By Laura Mayron ’16
You ask me of my home.
I tell you 1865, 1873, 1883, 1993
(the mynah bird, the banyan tree,
the mongoose, and me—
I tell you
that when I was little
I lived under a banyan tree
whose roots crept under my house
in search of something old, sleeping,
looking for bones washed clean by salt water.
Every morning, covering that tree
like the tides
the mynah birds
screamed before sunrise,
seizing pieces of light in their beaks
as slowly, lowly,
the beach wore away
against the red walls of my house.
I tell you that it’s been twenty years
and five thousand miles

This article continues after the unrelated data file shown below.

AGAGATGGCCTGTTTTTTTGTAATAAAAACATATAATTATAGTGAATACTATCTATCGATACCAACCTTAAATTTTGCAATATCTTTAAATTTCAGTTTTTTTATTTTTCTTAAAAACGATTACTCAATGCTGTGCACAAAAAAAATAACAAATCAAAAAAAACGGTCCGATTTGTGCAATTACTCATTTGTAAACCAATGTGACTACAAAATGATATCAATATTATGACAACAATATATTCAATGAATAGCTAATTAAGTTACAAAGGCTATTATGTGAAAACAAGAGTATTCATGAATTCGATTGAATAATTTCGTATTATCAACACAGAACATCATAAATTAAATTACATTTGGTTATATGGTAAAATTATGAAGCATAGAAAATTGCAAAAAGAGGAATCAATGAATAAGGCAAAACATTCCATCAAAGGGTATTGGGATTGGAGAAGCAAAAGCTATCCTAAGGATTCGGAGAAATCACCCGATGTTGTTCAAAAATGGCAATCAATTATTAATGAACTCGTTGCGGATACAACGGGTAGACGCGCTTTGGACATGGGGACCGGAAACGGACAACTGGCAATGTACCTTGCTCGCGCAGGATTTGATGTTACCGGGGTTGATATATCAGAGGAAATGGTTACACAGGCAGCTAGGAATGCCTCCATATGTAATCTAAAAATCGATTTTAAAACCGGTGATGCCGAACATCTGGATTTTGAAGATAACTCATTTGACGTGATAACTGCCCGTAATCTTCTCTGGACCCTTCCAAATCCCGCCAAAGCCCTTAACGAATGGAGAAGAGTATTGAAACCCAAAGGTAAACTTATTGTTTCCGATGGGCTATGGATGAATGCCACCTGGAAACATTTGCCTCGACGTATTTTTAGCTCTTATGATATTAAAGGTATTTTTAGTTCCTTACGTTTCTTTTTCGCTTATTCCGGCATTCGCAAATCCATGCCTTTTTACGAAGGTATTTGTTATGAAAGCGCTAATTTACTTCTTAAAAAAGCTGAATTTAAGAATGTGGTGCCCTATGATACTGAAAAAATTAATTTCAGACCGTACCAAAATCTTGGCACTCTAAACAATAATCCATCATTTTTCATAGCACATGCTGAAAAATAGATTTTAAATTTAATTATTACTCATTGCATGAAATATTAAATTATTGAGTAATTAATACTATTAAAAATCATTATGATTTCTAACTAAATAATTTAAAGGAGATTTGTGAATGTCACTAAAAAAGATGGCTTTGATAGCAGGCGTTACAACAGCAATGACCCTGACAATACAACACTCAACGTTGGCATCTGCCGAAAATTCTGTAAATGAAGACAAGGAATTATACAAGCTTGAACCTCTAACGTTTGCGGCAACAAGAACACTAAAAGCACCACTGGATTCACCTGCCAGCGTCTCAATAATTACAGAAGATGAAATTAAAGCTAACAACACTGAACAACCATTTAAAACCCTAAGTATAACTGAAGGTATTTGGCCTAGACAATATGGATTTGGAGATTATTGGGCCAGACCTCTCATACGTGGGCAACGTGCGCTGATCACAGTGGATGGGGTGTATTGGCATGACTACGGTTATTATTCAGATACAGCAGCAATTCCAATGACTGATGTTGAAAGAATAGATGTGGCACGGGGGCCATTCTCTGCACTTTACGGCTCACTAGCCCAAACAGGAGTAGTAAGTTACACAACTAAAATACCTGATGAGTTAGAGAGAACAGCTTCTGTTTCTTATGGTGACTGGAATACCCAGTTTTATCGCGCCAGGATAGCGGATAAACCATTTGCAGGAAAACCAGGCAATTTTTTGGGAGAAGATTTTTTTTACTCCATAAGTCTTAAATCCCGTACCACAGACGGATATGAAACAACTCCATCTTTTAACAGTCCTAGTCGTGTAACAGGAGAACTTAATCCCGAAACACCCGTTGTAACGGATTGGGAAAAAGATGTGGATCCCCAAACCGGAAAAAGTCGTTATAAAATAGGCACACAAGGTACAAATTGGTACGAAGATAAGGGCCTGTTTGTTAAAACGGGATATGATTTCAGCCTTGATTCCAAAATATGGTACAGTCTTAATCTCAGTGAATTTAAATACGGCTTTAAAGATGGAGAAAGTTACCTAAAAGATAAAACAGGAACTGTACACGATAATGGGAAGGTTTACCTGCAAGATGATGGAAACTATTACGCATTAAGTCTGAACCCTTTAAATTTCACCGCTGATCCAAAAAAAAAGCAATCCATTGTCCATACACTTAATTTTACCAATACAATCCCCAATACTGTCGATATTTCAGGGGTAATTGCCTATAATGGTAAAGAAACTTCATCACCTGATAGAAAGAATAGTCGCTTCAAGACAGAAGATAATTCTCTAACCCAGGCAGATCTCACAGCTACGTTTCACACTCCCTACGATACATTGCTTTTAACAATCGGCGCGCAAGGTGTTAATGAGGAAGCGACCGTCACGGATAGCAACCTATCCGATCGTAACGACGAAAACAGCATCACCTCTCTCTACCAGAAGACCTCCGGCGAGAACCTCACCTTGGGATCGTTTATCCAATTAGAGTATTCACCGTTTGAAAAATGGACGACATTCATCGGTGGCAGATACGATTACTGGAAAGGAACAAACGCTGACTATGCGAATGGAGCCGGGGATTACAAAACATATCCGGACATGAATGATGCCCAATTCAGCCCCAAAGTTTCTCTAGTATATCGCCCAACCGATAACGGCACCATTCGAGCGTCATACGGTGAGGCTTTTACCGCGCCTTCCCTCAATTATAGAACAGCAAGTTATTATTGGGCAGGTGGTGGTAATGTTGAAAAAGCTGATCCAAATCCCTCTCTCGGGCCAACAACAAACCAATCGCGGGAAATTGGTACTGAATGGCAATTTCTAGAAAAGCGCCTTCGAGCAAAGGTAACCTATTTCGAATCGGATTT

since the mynah birds came to peck
and weep at my window,
but they’re still here,
beady eyes pressed against the inside
of my forehead,
hissing into the channels of my heart,
a different kind of colonizer.
Even here, waking up to snow,
the mynah birds begin their racket,
singing to me of mongoose road kill
flashing its guts like velvet,
decaying hibiscus on the porch,
another body lost at sea.
I can leave, but the old ghosts
of the island keen
under my floorboards,
the altar for five dead teenagers
still sits at the curve of the road,
my head and home are still
not quite my home.